Two Best Apps for Reading Kids eBooks (And One to Avoid)
You likely already have access to one of the best apps for reading a children’s ebook: iBooks (Apple/Mac) or GooglePlay (Android).
Whether you have a tablet or smart phone, one of these apps is available to you.
Why Are iBooks and Google Play Recommended for Reading Children's Picture eBooks?
iBooks and Google Play are recommended for a couple reasons including how well they display books and open access.
Display. iBooks and GooglePlay will consistently display either novels or picture books. For novels, they display correctly and you can change the size of the text fonts for accessibility. For picture books, the image quality is high and the ebooks display correctly as intended. Some are set up to show only single pages, but many are set up to show a double-page spread to more closely resemble the appearance in a book.
Pinch-Zoom. Both apps allow the universal pinch-zoom gesture to zoom in or out. This allows children’s to explore pictures in detail or to increase text for ease in reading. It makes for a user-friendly reading experience.
Open Systems. Also, both apps allow you to “side-load” an ebooks. That means you aren’t restricted to just books available in their respective bookstores. Instead, you can purchase directly from an author (or from Mims House Books!), and load the ebook onto the app for reading. The open system allows a wider choice of reading material.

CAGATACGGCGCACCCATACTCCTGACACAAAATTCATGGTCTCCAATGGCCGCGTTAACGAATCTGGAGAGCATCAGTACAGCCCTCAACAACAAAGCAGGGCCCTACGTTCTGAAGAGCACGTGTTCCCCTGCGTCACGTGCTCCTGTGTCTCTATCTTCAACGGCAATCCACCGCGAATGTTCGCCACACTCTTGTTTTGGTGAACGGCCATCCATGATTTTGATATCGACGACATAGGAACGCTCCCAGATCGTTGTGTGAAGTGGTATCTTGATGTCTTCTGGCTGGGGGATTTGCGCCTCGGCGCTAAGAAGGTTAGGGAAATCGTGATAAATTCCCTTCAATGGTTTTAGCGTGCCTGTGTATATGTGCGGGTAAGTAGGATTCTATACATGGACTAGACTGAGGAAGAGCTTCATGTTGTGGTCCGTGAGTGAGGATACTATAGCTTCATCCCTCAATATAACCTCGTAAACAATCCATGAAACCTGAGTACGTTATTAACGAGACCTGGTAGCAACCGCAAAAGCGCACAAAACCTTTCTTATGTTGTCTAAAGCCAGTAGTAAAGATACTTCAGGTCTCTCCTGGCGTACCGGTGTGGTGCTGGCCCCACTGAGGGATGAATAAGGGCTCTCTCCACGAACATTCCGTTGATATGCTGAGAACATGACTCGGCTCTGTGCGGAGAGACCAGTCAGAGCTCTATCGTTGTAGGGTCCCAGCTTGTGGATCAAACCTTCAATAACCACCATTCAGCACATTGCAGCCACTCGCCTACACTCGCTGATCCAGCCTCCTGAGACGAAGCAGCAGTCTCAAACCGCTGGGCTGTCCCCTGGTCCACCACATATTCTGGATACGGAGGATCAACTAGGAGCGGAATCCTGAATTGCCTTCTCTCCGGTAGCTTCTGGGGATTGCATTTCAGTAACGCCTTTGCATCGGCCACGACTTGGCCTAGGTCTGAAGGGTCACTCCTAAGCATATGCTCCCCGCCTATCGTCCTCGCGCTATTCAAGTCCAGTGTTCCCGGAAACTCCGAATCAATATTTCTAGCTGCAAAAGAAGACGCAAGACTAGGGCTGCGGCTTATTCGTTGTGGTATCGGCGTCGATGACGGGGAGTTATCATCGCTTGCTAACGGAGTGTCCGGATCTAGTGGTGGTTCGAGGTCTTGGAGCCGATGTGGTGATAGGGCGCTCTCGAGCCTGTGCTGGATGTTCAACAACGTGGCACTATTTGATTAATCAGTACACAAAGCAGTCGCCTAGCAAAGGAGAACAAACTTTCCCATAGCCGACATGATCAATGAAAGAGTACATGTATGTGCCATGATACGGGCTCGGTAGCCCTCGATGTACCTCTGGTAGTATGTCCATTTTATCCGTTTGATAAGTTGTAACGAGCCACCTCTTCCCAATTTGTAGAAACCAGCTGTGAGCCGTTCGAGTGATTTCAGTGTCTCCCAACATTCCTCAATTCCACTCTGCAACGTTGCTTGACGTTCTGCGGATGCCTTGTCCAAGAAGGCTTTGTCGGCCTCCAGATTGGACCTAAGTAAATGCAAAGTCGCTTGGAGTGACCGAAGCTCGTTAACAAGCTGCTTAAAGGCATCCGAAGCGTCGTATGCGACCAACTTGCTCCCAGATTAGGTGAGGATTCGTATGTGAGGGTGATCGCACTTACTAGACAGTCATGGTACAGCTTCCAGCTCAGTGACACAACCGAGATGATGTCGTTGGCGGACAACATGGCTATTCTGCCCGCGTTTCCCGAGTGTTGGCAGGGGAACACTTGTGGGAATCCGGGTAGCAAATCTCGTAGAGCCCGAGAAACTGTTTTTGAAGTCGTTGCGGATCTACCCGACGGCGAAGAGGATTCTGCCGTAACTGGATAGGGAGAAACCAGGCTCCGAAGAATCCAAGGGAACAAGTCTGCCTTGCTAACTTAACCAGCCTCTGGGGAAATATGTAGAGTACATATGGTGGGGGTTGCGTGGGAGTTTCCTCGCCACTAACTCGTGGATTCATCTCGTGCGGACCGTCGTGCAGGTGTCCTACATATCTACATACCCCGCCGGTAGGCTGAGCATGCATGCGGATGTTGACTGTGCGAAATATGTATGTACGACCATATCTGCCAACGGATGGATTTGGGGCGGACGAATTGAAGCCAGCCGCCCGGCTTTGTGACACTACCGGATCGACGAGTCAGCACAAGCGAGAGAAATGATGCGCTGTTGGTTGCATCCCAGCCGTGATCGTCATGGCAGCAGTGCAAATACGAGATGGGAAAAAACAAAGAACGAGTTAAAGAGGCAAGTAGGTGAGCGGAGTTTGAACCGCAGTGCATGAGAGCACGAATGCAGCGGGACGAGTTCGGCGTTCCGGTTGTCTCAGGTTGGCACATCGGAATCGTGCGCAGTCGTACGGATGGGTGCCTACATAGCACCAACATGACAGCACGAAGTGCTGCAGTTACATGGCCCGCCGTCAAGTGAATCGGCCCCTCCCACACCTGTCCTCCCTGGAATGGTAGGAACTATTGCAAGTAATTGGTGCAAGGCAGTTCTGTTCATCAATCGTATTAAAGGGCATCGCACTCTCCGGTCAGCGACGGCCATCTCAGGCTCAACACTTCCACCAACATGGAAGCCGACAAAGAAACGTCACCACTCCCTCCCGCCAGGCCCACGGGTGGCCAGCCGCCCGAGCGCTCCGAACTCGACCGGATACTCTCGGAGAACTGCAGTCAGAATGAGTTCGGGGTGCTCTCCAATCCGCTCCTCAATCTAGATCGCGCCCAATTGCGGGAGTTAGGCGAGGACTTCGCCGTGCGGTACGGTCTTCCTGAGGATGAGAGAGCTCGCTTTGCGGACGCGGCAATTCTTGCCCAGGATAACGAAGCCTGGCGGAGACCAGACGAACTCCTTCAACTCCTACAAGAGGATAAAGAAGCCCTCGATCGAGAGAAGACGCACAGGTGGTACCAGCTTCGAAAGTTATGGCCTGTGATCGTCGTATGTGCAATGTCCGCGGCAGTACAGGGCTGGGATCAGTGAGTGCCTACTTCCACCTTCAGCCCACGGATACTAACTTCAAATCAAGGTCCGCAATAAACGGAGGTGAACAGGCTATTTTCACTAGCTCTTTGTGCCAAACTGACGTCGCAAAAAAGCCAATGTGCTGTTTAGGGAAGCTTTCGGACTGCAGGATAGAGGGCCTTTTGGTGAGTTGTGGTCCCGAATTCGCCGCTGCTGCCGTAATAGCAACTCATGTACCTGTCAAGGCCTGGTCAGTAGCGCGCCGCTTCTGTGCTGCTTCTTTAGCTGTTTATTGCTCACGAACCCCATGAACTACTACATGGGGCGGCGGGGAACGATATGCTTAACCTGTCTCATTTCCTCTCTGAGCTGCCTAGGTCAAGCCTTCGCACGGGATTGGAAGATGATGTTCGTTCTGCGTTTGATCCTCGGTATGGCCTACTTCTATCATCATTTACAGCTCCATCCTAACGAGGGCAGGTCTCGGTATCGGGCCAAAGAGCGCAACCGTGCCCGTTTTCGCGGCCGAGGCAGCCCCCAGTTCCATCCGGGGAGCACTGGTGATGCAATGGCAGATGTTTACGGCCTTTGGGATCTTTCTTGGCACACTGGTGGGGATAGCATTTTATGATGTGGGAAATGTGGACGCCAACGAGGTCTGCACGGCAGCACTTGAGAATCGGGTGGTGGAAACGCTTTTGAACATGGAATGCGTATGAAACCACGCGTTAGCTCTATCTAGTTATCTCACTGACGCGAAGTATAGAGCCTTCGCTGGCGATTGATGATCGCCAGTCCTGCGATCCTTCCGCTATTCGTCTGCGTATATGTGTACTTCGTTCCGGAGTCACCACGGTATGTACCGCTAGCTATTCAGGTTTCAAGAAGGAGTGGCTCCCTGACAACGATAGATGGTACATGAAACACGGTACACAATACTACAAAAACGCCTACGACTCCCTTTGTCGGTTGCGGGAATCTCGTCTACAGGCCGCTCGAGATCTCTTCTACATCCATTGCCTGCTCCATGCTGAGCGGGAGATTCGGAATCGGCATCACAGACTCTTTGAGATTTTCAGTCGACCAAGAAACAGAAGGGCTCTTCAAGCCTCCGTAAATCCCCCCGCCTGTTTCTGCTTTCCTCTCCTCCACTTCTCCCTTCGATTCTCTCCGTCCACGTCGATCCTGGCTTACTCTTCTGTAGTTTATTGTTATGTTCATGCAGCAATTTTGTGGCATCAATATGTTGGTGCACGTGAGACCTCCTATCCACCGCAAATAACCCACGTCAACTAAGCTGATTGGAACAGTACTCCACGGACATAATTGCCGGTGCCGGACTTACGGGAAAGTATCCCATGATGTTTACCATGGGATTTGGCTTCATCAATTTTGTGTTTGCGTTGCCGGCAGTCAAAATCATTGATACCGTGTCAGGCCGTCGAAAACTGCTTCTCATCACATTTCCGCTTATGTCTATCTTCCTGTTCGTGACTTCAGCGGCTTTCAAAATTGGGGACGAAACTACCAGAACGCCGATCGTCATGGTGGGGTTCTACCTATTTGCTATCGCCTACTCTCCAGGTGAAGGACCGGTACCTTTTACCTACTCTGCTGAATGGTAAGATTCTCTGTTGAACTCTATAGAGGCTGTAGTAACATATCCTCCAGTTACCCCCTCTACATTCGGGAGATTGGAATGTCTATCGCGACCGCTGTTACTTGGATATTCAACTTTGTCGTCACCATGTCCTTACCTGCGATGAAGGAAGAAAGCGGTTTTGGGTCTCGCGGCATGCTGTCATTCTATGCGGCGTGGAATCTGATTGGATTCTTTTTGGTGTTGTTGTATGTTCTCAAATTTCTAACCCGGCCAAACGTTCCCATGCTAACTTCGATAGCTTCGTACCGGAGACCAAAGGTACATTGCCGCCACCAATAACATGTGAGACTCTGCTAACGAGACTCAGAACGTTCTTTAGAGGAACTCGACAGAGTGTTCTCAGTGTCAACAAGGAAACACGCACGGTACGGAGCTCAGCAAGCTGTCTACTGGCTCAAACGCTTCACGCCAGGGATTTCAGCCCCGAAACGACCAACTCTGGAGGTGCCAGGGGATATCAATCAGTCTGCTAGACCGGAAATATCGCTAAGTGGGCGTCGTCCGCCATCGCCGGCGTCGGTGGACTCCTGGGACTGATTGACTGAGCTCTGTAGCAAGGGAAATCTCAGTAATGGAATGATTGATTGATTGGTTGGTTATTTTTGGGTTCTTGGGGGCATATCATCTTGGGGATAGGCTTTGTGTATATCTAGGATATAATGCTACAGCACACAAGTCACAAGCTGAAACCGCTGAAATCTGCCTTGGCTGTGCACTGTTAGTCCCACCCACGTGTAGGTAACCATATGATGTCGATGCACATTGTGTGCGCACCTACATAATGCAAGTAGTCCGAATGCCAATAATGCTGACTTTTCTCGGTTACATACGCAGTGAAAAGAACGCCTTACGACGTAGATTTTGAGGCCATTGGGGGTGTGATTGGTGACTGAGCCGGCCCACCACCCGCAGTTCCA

Once you start using these apps, you’ll find they are easy to use and perfect for children’s books.
Is the Kindle Recommended for Reading Children's Picture Books?
No. We don’t currently recommend the Kindle app for children’s books.
Display. There's no problem with the display, as the quality is good.
Closed System. They are a closed system, which means you can’t consistently display books that are “side-loaded.” While a side-load might work for novels, it rarely works for children’s picture books. Instead, you’ll see blank screens. The closed system means you can’t purchase directly from an author and read the book on your Kindle. It enforces a narrow choice.
No Pinch-Zoom. Also, the Kindle app doesn’t allow the pinch-zoom gesture. Although it’s a universal gesture across all other touch-screen devices, Kindle has chosen a different route. Instead, they ask ebook creators to put text into an awkward pop-up window that obscures the image. If the ebook creator neglects to do this, there’s no way to increase text size for easy reading. There’s also no way for kids to explore the images in depth.
Because the Kindle is a close system and because they don’t allow the pinch-zoom gesture, we don’t currently recommend that you read children’s picture books on this device.